I have been a part of three weddings thus far in my life: back-up emergency bridesmaid for backyard wedding, first draft pick bridesmaid for destination wedding, and second draft pick for poetic reading locally. Each wedding totally different. Most people think of this inclusion as a must-have experience, or something that defines friendships and familial ties. I’m not that way.
For me, everything that happens as part of a wedding is directly aligned to who is getting married and what is authentic to them. When you are asked to participate (even if only as a +1), your job is to support whatever the bride and groom wish. It’s similar to the law of improv: say YES!
My own wedding was pretty non-traditional and involved a private ceremony with my husband, photographer, and videographer in Central Park, New York. (Shout-out to Claire of Wed in Central Park, who put together our Belvedere Castle ceremony!) It, too, was unlike any wedding I’d been to. Anyway, recently one of my old students from my first-year of teaching was posting on Instagram about her engagement, and I thought to myself how nice it would be to be a part of that ceremony…and how nice and humbling it is to be a part of any ceremony, whether as an active member or an audience member. Weddings, when they really represent the couple, are surreal and magical.
We tend to think of weddings as a great sacrifice of ourselves because of the costs, time, and energy they usually involve. But Brené Brown, a shame and vulnerability researcher, informed me in her book Daring Greatly that the origins of that word in its original Latin form means to make sacred or to make holy. To give of oneself, to sacrifice, is to make something else sacred. That was the feeling I was experiencing, the yearning to help and the hope that my former student’s marriage ceremony would be sacred.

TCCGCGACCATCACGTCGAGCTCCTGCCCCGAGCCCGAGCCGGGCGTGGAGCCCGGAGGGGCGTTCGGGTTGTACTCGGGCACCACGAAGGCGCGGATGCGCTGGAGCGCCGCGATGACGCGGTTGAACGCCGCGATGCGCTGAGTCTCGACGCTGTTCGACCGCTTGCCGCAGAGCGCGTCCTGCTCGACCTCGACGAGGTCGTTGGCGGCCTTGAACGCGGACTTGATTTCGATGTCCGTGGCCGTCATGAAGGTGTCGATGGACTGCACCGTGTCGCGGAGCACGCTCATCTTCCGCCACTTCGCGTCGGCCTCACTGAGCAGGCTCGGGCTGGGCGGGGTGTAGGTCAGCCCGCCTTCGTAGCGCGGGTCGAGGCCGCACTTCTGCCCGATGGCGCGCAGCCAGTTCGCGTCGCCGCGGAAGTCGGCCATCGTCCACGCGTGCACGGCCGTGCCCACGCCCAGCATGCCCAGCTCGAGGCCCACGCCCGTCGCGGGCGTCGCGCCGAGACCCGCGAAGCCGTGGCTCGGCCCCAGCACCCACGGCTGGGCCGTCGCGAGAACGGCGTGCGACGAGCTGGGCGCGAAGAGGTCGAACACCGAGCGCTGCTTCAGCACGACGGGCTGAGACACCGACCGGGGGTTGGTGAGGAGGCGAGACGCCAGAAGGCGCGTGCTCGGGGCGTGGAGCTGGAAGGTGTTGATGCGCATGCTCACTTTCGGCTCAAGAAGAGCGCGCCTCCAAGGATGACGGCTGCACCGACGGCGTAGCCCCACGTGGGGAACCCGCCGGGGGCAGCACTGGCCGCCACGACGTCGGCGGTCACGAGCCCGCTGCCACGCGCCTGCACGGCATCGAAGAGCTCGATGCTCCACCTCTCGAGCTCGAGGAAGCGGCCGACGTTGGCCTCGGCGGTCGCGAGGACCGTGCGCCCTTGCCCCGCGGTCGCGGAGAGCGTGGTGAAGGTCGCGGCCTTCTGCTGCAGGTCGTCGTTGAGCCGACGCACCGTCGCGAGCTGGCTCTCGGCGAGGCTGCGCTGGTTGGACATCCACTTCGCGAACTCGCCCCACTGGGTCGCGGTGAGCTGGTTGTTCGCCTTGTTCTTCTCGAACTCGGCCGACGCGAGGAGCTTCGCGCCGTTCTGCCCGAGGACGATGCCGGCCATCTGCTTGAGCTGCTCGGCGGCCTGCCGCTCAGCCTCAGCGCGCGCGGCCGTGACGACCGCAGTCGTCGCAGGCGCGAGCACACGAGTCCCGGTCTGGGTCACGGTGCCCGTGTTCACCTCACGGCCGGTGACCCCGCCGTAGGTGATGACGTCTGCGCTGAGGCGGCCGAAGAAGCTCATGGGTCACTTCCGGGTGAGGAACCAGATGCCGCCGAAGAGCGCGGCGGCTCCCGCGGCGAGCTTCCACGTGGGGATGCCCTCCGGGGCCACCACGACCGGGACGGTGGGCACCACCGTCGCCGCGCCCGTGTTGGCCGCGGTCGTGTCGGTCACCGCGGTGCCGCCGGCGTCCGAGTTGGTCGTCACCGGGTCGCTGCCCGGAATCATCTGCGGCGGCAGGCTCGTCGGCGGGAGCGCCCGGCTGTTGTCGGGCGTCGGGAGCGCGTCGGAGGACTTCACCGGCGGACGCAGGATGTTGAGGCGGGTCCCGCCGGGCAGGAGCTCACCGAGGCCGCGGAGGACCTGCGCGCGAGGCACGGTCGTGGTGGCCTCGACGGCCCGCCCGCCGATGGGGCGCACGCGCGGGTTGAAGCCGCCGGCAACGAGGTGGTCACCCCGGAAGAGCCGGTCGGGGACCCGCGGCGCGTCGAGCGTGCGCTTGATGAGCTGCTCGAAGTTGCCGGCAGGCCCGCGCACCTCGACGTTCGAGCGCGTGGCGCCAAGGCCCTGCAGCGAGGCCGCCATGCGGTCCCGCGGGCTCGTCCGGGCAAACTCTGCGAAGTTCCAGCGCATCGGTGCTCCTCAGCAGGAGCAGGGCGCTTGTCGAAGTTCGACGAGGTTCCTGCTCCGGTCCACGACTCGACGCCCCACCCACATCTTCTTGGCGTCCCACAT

Connecting the dots in reflection, I realized I would love to be a part of that for more people. Not that it’s something I need, but I would love to be available should the overlap ever exist. I know how much I appreciated my own officiant (even though I met her the day of the ceremony), and I know how precious that role is for others. After some research and networking, I decided on the theological doctrine of the American Marriage Ministries. They are incredibly inclusive and also make periodic donations to various organizations per the votes of their ordained ministers. Their FAQ page explains a lot.
The AMM Tenets
All people, regardless of race, gender, or sexual orientation, have the right to marry.
It is the right of every couple to choose who will solemnize their marriage.
All people have the right to solemnize marriage.
I was surprised how easy it was. Once I read all the pertinent information and answered my questions, the actual act of ordainment took from 10:41pm-10:49pm with no fee. So, I’m an ordained minister now, which means I can conduct Wedding, Vow Renewal, and Funeral ceremonies. You can view my full profile here.
I don’t know if I will ever actually conduct a ceremony. I may never again know someone getting married who desires my contribution. And that’s okay. For me, this was about establishing a sense of spiritual openness and connection with others. This act makes me feel more wholehearted and closer to embodying my sense of self. Wishing you and your unions well today!